John Oliver and his Last Week Tonight with John Oliver crew are set to return September 2. And we can't wait.
Oliver, still in the midst of his first season on the HBO series, gives the viewer no other anchor can give, reports the Columbia Journalism Review. While the regular news anchors like Scott Pelley, Diane Sawyer and Brian Williams, each get about 22 minutes to get all the news in to the viewer. The "other' anchors, Jon Stewart and Steven Colbert, have a bit looser format, they still have some time restrictions. And, all of those other anchors have commercials to tend with. Oliver, on HBO, can expound upon any given topic, which he does with great zeal.
Oliver does have one constraint to his game; it's only one once a week, while the others have 5 days a week minus vacations and holidays. But John uses that to his advantage. Oliver has the innate ability to get and keep a person's interest for an extended period of time during the show. Be it three or 13 minutes, you will want to watch the entire segment. This gives Oliver the opportunity to use his greatest asset: the ability to communicate information into fine detail so that the viewer can understand the point he's getting to. He doesn't have to break anything down, he simply tells you in a way you understand, often referred to explainer comedy.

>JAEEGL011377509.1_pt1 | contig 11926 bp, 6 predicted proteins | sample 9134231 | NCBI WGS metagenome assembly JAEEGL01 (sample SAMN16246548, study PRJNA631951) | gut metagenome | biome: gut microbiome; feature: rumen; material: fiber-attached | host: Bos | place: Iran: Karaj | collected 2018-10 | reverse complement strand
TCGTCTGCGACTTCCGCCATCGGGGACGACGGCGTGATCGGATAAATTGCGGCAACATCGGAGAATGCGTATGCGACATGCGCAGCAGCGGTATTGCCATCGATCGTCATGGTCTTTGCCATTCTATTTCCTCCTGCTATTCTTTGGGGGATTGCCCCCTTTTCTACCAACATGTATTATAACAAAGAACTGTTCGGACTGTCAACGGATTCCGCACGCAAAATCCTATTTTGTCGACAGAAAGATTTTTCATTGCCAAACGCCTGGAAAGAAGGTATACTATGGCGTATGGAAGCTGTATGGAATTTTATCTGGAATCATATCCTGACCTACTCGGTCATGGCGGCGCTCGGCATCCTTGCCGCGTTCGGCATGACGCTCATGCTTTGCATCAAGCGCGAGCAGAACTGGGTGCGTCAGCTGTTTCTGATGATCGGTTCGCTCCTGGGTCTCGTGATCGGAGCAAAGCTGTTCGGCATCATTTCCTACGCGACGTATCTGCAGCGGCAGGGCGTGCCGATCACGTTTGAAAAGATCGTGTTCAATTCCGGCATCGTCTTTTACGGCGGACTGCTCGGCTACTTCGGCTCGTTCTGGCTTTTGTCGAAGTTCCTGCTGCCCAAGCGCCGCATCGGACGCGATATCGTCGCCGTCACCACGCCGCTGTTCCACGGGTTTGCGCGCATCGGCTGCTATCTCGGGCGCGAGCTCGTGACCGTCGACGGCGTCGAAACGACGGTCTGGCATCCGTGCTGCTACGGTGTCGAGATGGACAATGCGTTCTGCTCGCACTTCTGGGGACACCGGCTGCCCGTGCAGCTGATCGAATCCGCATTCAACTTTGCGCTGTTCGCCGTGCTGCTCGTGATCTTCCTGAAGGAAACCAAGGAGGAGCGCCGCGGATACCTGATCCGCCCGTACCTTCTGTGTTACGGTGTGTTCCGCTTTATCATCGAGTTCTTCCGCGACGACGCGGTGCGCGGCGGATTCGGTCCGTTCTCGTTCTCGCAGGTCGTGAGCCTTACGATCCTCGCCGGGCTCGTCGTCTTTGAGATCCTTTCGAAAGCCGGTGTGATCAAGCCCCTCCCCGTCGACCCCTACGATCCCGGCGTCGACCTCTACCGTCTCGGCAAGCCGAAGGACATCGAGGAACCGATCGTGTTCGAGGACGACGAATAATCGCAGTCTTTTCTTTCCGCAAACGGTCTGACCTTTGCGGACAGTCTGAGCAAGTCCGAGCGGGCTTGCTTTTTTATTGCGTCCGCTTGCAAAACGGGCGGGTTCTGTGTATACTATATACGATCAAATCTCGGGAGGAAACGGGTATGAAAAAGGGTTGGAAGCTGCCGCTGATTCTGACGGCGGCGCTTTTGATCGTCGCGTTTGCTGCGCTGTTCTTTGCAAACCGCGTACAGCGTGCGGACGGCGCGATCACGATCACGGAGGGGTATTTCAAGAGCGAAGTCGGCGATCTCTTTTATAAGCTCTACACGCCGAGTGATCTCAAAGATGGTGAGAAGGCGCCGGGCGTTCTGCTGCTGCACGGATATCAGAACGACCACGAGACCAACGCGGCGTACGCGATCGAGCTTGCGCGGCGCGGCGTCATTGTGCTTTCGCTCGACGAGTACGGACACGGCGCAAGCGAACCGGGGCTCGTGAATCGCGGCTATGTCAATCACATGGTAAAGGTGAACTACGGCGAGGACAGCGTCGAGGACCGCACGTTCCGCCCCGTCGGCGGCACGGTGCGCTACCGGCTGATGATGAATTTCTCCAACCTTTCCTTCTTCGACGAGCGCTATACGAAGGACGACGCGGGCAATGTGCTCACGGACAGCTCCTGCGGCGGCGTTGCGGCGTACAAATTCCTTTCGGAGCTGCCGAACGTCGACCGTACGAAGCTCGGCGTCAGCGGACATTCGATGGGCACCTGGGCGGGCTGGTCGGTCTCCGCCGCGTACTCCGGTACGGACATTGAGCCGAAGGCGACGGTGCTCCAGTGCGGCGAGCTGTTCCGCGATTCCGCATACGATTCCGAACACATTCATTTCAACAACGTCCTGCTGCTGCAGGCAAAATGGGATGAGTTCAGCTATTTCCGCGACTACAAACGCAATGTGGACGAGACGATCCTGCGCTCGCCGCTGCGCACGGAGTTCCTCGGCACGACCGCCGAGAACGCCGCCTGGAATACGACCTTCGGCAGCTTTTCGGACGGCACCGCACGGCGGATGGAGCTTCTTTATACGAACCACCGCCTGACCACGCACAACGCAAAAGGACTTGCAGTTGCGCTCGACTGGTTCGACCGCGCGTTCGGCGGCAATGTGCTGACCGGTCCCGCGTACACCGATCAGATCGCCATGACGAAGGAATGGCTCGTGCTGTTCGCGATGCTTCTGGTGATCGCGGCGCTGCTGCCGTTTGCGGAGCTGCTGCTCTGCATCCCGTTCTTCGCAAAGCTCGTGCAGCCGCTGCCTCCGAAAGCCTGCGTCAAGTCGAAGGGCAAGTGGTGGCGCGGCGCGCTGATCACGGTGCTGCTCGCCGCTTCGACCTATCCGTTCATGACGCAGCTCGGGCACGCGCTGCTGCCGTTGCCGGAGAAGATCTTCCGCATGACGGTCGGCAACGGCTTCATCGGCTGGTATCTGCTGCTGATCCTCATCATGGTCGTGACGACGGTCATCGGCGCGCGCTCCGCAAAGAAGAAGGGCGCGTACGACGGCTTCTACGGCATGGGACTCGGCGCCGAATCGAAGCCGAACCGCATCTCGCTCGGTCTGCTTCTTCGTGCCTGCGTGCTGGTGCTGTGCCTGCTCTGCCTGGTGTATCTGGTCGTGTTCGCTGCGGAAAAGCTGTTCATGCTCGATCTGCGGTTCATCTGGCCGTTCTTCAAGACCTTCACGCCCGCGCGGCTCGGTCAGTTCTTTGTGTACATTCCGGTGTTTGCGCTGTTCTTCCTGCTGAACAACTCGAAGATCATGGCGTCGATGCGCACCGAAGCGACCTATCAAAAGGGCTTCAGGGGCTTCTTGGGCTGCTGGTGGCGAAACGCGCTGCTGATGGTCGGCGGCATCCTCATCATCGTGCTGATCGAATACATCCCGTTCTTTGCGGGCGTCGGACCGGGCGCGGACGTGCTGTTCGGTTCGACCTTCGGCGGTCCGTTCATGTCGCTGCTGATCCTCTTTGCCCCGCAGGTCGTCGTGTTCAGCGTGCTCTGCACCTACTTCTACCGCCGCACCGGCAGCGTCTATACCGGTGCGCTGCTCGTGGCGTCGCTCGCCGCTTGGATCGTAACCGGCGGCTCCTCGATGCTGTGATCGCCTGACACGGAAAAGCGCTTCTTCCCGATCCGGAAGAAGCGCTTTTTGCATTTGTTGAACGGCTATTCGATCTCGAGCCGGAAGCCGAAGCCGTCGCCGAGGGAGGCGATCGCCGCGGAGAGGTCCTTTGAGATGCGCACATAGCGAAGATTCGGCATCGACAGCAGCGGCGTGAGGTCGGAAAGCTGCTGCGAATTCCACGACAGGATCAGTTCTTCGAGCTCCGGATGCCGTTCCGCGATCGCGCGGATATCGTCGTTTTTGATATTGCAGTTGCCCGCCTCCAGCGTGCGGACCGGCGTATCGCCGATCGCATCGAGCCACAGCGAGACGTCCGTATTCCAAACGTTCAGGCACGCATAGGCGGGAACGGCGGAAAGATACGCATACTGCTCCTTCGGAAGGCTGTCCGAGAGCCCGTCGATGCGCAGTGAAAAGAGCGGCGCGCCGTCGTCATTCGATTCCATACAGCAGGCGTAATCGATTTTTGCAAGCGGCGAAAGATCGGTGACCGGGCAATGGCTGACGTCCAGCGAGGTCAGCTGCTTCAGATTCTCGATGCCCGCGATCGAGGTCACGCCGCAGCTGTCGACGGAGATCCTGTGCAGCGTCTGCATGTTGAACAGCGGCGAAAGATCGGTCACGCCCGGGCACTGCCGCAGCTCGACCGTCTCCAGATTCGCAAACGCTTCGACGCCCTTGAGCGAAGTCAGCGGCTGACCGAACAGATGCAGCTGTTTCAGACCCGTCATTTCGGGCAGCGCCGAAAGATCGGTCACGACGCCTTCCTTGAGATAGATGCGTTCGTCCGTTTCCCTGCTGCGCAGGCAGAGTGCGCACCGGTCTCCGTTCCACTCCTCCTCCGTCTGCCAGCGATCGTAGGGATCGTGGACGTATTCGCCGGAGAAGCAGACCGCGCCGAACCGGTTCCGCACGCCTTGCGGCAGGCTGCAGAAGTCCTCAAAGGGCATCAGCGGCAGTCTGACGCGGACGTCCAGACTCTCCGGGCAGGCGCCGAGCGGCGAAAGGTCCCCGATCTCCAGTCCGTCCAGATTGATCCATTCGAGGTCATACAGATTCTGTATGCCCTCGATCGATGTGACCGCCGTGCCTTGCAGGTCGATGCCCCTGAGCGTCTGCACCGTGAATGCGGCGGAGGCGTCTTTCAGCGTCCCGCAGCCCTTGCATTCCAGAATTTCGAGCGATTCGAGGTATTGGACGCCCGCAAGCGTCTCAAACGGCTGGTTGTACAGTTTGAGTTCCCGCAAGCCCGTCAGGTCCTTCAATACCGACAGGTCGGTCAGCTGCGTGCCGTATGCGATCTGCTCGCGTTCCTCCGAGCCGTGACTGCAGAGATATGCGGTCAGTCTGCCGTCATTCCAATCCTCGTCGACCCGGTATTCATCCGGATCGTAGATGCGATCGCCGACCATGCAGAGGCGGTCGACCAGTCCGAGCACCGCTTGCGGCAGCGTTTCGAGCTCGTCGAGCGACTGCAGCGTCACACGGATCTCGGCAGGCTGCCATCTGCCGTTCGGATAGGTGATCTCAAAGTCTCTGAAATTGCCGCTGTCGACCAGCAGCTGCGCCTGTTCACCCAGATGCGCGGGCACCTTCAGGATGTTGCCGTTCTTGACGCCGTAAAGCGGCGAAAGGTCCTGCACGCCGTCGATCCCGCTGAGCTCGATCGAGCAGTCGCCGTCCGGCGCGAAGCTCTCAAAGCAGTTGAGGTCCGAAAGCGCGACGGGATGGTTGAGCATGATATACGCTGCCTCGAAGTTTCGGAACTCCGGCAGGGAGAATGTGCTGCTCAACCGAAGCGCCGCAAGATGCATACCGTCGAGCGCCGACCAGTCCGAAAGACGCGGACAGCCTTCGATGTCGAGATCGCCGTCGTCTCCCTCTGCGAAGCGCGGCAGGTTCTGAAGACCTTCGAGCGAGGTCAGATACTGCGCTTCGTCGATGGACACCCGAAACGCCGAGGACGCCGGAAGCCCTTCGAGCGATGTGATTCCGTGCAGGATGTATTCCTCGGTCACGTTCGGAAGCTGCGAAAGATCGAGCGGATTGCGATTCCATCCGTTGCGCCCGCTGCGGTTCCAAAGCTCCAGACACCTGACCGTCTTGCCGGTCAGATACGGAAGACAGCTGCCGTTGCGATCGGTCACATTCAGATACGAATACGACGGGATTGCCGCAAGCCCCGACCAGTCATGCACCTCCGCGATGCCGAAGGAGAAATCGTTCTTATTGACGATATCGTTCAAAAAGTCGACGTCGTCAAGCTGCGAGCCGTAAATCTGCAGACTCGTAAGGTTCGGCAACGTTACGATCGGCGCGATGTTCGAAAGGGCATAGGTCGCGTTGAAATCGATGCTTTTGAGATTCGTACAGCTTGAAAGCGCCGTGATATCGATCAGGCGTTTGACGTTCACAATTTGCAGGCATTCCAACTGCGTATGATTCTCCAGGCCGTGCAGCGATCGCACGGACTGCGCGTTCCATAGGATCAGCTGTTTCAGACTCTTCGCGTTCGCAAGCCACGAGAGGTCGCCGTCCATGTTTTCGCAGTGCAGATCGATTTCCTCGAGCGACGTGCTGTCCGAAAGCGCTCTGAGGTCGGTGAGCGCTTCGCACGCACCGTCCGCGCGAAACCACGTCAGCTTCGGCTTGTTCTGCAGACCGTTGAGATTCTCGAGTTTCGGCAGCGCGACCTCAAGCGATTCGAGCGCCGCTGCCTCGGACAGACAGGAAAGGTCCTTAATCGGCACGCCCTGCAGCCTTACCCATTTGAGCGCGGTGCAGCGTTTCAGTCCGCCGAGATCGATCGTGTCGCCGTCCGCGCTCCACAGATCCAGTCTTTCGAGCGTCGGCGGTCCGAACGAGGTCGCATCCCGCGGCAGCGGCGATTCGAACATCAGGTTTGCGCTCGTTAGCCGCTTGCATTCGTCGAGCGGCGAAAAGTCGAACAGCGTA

In Oliver's satirical news show, even the most tedious subjects are revealed in a wider context than a topic would on the other news shows. Oliver's ability to draw you in, keep you in, and keep you informed simultaneously makes one wish he was on more than once a week.
The biggest drawback for the news and news satire shows is that the powers that be automatically assume the viewer has a rudimentary knowledge of current events. Oliver does not jump to that conclusion, as seen his masterful take on net neutrality. While no other news outlet, satirical or otherwise, would even broach the subject, Oliver lays it out very simply detail for everyone to understand.
The Week offers a fine example of Oliver's wit and talent is when he uses a pinata as a metaphor for the Internet. The ostensible target of Oliver's ire was the humble piñata, "or as they should be called, the Trojan donkeys of diabetes."
His gist is that piñatas teach kids that cruelty to animals is tasty, and argues that parents at birthday parties should just give their guests candy instead of "trick-or-treating execution style."
Last Week Tonight with John Oliver will return September 7.